Mark 15:16-32

The Shame of the Cross

The writers of the New Testament in general, and Mark in particular, make no attempt to sensationalize the suffering and death of Jesus. As horrendous as the suffering of Jesus was, the Bible does not dramatize the events but rather presents the story in a very straightforward manner. For instance, last week we noted how in Pilate’s treatment of Jesus, that the reader might miss the fact that Jesus was scourged before he was crucified. Mark does not record any details of the scourging and in fact does not even use an entire sentence to tell us that it happened. Mark simply moves the narrative on at fairly rapid pace, but now as Jesus’ death is drawing near he slows the story down considerably to dwell on the shameful treatment Jesus endured in his final hours. This is the shame of the cross and we are reminded that Jesus not only took our sin, he took our shame as well.

Sin and shame go together.  When sin entered the world, shame entered the world. This means that we all have experienced some level of shame.  In this book Shame Interrupted, Ed Welch puts forth this helpful definition of shame:

“Shame is the deep sense that you are unacceptable because of something you did, something done to you, or something associated with you. You feel exposed and humiliated.”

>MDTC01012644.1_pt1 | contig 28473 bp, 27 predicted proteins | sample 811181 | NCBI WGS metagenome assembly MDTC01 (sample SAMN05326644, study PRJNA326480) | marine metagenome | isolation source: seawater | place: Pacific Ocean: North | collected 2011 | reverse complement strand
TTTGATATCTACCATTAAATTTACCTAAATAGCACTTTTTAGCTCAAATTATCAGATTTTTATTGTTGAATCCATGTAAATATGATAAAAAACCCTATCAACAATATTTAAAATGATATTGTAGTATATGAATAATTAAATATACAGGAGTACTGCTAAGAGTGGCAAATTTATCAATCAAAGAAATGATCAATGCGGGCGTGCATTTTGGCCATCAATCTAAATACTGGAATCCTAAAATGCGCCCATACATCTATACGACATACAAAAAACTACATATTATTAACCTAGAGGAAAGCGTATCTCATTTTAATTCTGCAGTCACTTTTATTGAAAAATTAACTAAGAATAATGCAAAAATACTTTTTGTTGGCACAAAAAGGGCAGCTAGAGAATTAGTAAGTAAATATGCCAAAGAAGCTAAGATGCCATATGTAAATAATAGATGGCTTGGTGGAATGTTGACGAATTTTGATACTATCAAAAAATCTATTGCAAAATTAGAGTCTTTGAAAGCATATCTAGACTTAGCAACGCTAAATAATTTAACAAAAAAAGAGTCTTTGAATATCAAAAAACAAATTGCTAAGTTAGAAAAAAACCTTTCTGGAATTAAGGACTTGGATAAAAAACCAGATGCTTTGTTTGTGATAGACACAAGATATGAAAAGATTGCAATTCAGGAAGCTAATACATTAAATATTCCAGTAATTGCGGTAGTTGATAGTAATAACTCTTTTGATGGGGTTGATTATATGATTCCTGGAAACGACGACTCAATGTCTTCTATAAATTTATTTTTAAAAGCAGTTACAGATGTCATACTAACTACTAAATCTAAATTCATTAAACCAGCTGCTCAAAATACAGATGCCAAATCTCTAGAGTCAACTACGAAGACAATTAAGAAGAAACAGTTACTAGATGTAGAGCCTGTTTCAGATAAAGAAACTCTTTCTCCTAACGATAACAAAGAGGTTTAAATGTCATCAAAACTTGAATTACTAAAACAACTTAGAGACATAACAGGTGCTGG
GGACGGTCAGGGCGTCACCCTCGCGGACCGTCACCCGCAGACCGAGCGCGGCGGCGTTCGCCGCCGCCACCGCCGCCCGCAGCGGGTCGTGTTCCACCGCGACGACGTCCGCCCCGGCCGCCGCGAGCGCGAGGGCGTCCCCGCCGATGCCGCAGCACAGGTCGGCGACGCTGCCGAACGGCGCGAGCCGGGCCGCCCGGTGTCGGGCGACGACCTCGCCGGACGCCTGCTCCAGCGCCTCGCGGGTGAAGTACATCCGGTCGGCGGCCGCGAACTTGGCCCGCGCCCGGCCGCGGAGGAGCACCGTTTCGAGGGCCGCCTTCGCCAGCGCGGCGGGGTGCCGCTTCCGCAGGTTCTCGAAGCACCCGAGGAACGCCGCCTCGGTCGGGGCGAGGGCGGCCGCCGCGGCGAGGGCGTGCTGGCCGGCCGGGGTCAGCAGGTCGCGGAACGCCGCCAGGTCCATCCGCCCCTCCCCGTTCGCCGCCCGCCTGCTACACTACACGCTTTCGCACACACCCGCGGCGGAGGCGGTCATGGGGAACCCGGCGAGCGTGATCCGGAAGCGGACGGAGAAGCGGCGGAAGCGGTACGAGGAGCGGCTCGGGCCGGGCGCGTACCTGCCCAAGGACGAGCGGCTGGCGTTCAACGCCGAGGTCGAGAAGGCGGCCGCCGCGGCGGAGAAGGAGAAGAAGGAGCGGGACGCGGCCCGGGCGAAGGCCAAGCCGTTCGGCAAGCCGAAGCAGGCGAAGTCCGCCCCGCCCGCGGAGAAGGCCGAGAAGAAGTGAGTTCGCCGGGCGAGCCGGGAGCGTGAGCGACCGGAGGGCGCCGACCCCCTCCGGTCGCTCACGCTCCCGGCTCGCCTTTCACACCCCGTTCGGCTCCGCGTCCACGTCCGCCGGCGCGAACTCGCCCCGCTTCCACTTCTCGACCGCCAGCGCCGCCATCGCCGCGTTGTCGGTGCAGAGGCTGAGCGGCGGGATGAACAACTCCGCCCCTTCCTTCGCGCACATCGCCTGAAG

Shame can be a powerful influence in our lives.   We will consider this week how Jesus entered our shame.  And specifically we will see three scenes of this shame.


#1 In the Palace

Having survived the flogging, and not everyone did, Jesus is led away inside the palace (v.16). Now the flogging was a judicial matter – an official punishment handed down by the Roman governor Pilate to inflict not only significant physical pain but disgrace and shame as well. However, this is not the end of the shame Jesus endured. Inside the palace the Roman soldiers inflicted a further sentence on Jesus that was not handed down by the governor.  They called together the whole battalion (v.16) which was one-tenth of a legion, or about 600 soldiers to amplify the shame that would be poured on Jesus. They then clothe him with a purple cloak and place a crown of thorns on his head while they mockingly salute him as King of the Jews (v.16-17). Remember the Jewish authorities mocked Jesus by asking him to “prophecy” as to who struck him while the Roman authorities mockingly salute him as king. This treatment reflects their different concerns. The Jews were appalled by his claim to be God while the Romans took issue with his claim to be king. This is why the Jews found him guilty of blasphemy and the Romans found him guilty of treason. The soldiers continue their abuse of Jesus striking his head with a reed and spitting on him (v.19). All of this was done add insult to injury. In other words, it was down not only to carry out the official orders from Pilate to crucify him which was disgraceful enough, but they sought to shame him deeply in as many ways possible.